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Twitter’s Employee Woes Continue As Product, Media And HR Executives Quit Company

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And the outflow of executives from Twitter continues. In a mass exodus from the social networking website, four significant office holders, namely Alex Roetter; Senior VP of product, Kevin Weil; Global Media Head, Katie Stanton; and VP of human resources, Brian “Skip” Schipper, have cleaned their desks and left the company.

While the number and seniority of the employees leaving may suggests a hoax — all of these employees are near the top rungs of the seniority ladder — the news was confirmed by none other than CEO Jack Dorsey, via a tweet today and comes even as the departure of other employees, if from less prominent positions, continues in the background.

Was really hoping to talk to Twitter employees about this later this week, but want to set the record straight now.

To cope with the sudden gaping hole in the ranks of its executive, the company has enacted a temporary transition plan where the responsibilities of the leaving officials will be borne by existing employees.

The plan leaves the Chief Operating Officer Adam Bain in-charge of the revenue-related product teams and the media and human resource departments, in addition to his usual responsibilities. Chief Technology Officer Adam Messinger has been similarly burdened with forming a new department that will combine engineering, consumer product, design and research, user services, and fabric teams, all into a single group.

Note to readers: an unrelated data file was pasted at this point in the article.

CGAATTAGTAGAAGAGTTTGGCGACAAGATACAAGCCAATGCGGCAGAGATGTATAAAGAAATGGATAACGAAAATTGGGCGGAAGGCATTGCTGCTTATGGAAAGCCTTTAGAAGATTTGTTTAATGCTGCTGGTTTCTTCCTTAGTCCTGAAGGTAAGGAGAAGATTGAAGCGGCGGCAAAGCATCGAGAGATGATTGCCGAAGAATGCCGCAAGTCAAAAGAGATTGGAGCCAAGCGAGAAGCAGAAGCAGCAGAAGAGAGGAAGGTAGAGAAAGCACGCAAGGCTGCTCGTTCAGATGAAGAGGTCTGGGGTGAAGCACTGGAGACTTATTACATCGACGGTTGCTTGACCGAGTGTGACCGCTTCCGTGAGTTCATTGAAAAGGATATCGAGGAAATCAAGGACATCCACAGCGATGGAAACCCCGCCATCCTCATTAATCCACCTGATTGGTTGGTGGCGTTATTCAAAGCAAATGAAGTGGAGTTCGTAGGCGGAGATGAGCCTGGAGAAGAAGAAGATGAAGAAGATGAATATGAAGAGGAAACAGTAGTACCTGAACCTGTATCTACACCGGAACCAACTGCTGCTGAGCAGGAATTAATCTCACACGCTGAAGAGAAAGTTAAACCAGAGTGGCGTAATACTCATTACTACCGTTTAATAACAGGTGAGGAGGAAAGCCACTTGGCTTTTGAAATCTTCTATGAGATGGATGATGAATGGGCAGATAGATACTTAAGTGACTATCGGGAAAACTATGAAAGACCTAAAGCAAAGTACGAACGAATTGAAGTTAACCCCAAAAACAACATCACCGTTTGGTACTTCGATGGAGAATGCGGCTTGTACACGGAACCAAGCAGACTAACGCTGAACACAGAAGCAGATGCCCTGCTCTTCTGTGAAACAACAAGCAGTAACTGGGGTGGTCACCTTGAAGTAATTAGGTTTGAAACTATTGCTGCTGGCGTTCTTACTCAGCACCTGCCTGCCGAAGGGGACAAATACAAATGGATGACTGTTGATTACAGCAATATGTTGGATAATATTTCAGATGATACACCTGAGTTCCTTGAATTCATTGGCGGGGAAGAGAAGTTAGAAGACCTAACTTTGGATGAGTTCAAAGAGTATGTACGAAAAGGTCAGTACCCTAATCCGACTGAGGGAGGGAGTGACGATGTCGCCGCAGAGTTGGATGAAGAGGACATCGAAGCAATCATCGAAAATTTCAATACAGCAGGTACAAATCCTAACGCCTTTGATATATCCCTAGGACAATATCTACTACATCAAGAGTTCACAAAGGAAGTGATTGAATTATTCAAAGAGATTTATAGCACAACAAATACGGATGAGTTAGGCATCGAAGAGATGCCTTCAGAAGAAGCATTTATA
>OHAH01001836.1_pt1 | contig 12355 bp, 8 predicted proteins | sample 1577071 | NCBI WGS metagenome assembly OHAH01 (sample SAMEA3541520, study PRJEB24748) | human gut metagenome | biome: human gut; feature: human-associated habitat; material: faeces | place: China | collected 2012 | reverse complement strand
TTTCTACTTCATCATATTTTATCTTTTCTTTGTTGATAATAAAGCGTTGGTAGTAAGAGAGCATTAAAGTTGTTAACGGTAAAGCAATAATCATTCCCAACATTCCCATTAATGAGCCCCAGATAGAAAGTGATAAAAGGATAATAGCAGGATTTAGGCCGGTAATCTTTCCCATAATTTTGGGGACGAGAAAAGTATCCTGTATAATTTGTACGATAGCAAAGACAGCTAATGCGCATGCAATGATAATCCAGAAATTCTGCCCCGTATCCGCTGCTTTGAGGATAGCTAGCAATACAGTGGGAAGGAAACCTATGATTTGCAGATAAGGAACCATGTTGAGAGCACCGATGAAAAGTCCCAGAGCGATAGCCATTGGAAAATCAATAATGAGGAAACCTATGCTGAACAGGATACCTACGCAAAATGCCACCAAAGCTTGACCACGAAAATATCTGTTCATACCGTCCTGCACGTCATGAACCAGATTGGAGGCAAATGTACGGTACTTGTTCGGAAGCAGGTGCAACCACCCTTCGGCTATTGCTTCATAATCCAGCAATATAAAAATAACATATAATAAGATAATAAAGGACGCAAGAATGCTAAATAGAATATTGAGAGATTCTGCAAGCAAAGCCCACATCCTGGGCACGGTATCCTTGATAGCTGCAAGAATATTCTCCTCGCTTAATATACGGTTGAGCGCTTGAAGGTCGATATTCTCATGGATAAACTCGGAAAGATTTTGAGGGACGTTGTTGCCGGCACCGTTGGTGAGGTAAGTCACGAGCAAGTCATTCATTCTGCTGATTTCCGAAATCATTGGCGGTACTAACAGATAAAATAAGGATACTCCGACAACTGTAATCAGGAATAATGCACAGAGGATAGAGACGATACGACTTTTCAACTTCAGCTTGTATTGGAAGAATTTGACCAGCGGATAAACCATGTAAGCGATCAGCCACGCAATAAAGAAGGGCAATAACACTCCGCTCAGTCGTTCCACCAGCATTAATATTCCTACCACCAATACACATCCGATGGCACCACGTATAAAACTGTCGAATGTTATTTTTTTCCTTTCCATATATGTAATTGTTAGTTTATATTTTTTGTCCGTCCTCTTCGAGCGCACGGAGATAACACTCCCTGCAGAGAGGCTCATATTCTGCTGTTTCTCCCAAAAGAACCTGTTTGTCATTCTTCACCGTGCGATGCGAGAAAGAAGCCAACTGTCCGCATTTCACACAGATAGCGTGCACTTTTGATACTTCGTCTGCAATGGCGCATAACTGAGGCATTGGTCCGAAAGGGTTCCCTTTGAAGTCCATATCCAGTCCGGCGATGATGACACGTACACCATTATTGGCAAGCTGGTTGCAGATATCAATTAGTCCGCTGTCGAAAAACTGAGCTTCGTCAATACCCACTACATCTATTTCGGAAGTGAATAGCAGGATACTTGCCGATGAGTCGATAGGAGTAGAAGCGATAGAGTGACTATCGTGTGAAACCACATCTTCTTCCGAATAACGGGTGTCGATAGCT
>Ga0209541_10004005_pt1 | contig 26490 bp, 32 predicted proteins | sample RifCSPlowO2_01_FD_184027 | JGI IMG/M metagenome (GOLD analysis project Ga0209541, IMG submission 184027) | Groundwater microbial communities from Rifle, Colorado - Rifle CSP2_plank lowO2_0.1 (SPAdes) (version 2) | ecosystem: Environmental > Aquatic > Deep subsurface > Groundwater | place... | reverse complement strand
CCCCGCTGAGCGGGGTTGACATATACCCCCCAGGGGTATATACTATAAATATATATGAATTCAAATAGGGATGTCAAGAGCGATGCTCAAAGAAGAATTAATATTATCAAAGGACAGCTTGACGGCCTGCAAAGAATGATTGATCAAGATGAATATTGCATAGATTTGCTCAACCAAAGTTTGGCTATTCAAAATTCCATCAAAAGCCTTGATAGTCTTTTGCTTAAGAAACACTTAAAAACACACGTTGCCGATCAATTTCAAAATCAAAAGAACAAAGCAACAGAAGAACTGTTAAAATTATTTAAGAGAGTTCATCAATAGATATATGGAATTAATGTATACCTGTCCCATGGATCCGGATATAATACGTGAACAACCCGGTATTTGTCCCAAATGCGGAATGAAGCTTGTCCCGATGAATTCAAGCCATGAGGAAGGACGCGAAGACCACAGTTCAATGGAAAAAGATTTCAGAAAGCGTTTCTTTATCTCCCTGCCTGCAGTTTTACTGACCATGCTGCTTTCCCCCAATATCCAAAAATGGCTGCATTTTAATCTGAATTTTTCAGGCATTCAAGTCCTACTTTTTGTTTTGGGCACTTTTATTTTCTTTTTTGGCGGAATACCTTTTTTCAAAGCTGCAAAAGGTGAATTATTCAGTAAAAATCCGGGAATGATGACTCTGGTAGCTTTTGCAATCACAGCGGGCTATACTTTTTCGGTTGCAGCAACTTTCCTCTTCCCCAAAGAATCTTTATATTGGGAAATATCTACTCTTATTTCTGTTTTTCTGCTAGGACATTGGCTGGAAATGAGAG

And of-course the company has yet to hire a full-time Chief Marketing Officer and a public relations chief, departments currently being overseen by  to manage an area that is currently overseen by the Twitter’s Chief Financial Officer, Anthony Noto and the general counsel Vijaya Gadde respectively.

While Noto in an August interview, mentioned working with twitter as a once in a lifetime opportunity, employees seem to be getting disillusioned pretty quickly. More so at the top positions. Both Stanton and Weil for example, took over their respective jobs in only 2014.

Increasing pressure and decreasing stock prices may have an hand behind this rush to leave twitter and look for alternatives.

Even not considering the amount of pressure this puts over the employees who have to shoulder extra burdens in addition to their own, the situation can not be good for investor confidence, which is already tottering. The stock prices reflect the situation and have dipped from a January high of $69 to close well below Twitter’s $25 IPO at $17.84 on Friday.

There have also been rumors of the company selling out, although no evidence to support the fact has surfaced. The company still has a lot of users and can definitely stage a comeback. However, the company really needs to stem this outflow of employees if it hopes to regain a solid footing in business.


 

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